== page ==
• Amtrak’s Growing Pains with Siemens Locomotives

  • Discussion related to Amtrak also known as the National Railroad Passenger Corp.
Discussion related to Amtrak also known as the National Railroad Passenger Corp.

Moderators: GirlOnTheTrain, mtuandrew, Tadman

  by 8th Notch
 
CSRR573 wrote: Tue Jul 05, 2022 1:50 pm
ApproachMedium wrote: Tue Jul 05, 2022 3:32 am Why on gods green earth do we need nonsense like this????
The best is the TOD that constantly goes back to traction status when your trying to read important data. One of our tech literally said it was one of the best mods they've done so far
I found it to be more of a distraction then beneficial while running at first, they seemed to have ruined the car wash mode in the last update as well!
  by west point
 
Any mechanical item be it auto, loco or other items needs to be able to default to the basic function of the item. Not go on some wild or even unintentionally dangerous path.

What should it be called fail soft instead as AM seems to found it fails hard.
  by photobug56
 
Like a car auto transmission that if certain things go wrong it might lose high gear, or if ABS senses a problem it gets disabled but not the brakes themselves. On heavily computerized commuter locos, something goes wrong and the loco and train can only move at a lower speed than normal, but it can move at what was predetermined a safe speed for that fault.
  by WhartonAndNorthern
 
photobug56 wrote: Mon Jul 04, 2022 9:34 pm Are these computer languages I'd have heard of?
Most microcontroller code is written in C, some newer stuff in C++. Some older DoD stuff is in Ada. Older stuff (and some new stuff where speed or memory usage is a concern) is often written in assembly language. Assembly is very low level and each line of processors has its own assembly language: each line of assembly code usually corresponds to a single instruction on the processor. Each processor brand/model often has its own paradigm so for instance knowing ARM assembly language (RISC paradigm: many registers; many, less-complex instructions) is different from knowing Intel x86 assembly (CISC paradigm: fewer registers; instructions can be more complex), or TI C6000 DSP (VLIW architecture with predication, programmer responsible for managing execution units and scheduling instructions).

Now ideally, once you've learned one assembly language (I was taught MIPS R2000 in school 20 years ago) it's not that hard to pick up another, but it takes time to become proficient. Also, the development and debugging tools for microcontrollers are often vendor-specific and it takes time to bring a new developer up to speed there as well.
  by FatNoah
 
Are these computer languages I'd have heard of?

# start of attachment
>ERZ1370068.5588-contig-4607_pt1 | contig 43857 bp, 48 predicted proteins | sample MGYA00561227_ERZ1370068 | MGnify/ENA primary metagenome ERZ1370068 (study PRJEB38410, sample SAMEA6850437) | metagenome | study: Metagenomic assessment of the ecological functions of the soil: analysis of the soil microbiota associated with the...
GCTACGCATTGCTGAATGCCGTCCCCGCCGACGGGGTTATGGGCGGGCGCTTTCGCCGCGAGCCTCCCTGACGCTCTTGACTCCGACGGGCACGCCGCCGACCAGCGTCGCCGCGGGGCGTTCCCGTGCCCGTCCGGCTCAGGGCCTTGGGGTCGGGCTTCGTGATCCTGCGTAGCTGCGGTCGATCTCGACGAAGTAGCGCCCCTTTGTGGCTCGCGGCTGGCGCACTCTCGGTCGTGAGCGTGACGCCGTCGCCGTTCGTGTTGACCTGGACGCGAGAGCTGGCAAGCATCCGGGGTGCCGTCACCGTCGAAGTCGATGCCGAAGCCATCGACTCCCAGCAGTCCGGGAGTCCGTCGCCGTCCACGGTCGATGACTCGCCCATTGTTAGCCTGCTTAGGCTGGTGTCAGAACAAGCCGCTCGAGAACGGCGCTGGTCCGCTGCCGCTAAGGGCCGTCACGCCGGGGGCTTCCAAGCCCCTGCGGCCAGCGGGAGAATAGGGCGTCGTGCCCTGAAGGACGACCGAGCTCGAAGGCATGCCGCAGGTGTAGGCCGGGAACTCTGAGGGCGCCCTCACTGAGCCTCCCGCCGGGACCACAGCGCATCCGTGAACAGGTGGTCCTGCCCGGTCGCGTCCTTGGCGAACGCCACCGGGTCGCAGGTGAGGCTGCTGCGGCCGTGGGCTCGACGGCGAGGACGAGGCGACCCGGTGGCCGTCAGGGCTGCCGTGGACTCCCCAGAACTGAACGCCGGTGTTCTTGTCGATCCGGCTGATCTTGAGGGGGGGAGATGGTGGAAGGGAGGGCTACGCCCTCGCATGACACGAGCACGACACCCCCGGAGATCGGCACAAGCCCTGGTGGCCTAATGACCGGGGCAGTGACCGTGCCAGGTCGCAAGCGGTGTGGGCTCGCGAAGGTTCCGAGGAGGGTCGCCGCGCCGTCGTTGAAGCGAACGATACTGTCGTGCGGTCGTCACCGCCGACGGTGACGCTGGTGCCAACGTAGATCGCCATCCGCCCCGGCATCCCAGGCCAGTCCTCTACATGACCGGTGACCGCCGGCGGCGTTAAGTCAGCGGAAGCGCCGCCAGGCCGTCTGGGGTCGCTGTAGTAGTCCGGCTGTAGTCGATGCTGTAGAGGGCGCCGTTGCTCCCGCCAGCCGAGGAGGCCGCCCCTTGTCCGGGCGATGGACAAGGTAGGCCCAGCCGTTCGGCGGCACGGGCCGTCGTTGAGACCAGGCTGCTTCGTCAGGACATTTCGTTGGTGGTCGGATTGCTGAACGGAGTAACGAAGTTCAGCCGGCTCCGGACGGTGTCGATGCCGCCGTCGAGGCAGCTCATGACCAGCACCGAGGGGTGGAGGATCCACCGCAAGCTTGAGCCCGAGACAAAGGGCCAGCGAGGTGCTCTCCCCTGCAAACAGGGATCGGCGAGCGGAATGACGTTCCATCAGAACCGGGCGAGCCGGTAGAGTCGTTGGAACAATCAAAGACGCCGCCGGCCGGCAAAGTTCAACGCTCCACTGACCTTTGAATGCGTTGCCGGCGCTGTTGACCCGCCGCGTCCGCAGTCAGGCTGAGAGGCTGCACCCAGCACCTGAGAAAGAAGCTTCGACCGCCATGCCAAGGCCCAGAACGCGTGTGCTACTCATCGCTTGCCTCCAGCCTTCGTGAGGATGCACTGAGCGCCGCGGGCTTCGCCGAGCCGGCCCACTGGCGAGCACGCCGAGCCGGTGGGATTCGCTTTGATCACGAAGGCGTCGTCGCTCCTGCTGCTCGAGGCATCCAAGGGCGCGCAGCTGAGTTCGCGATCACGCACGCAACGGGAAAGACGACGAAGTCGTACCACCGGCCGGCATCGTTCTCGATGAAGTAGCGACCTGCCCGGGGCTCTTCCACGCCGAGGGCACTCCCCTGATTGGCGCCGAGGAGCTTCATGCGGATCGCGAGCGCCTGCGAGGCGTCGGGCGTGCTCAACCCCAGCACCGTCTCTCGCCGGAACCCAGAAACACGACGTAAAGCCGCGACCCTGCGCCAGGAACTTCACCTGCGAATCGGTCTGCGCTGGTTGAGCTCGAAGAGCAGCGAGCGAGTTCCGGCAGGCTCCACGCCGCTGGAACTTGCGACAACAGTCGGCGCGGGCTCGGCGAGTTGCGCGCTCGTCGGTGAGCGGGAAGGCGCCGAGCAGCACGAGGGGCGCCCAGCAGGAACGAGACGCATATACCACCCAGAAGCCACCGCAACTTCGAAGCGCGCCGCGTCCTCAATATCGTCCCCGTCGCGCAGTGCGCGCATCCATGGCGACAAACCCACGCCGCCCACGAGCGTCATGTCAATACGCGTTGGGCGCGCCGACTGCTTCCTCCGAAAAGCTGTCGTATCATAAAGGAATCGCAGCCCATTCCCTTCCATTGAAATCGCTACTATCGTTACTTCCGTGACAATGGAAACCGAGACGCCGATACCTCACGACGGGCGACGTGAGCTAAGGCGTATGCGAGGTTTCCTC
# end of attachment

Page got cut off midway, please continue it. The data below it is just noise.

While the languages are likely those you've heard of, the operating systems for critical control systems likely isn't. While something like Windows or Linux might be good for information kiosks, passenger information displays, point of sale terminals, and the like, software for controlling operation of the train is almost certainly running in a Real Time Operating System (RTOS). Traditional operating systems are "best effort" when it comes to how long it'll take to respond to events, such as sensor or control inputs. An RTOS provides deterministic (i.e. defined and predictable) timing in response to such events, allowing for precise control in embedded systems.

In order to accomplish this, an RTOS may provide functionality that seems basic, limited, and/or more complicated than what a programmer experienced in other environments is used to. Many of the convenience features and safety guardrails that allow programmers to weave complex systems together don't exist or have hard limits placed on them to ensure system behavior meets specifications.

Source: A long programming career that started with embedded control systems for DOD hardware.
  by WhartonAndNorthern
 
And a lot of stuff (especially older stuff) is "bare metal" with no operating system at all. I must say despite being a bit of a purist and starting out with C and bare metal, I've found that C++ with an RTOS is much easier to program on and maintain. And often, there's minimal performance impact.
  by Railjunkie
 
I have not seen the Chargers yet nor am I qualified to operate them and I don't run under the wire and have no knowledge on the ACS64. Judging from what Ive read and heard they could be a bigger PIA then dual modes I currently deal with. All I want is the ability to turn on the headlights and turn off the markers. When I say giddy up it moves and when I say whoa it stops. Really don't care what program makes all this happen or feel the need to learn nuclear launch codes to solve simple issues. Just want to run trains not fly the damn space shuttle.
  by photobug56
 
WhartonAndNorthern wrote: Wed Jul 06, 2022 8:46 am
photobug56 wrote: Mon Jul 04, 2022 9:34 pm Are these computer languages I'd have heard of?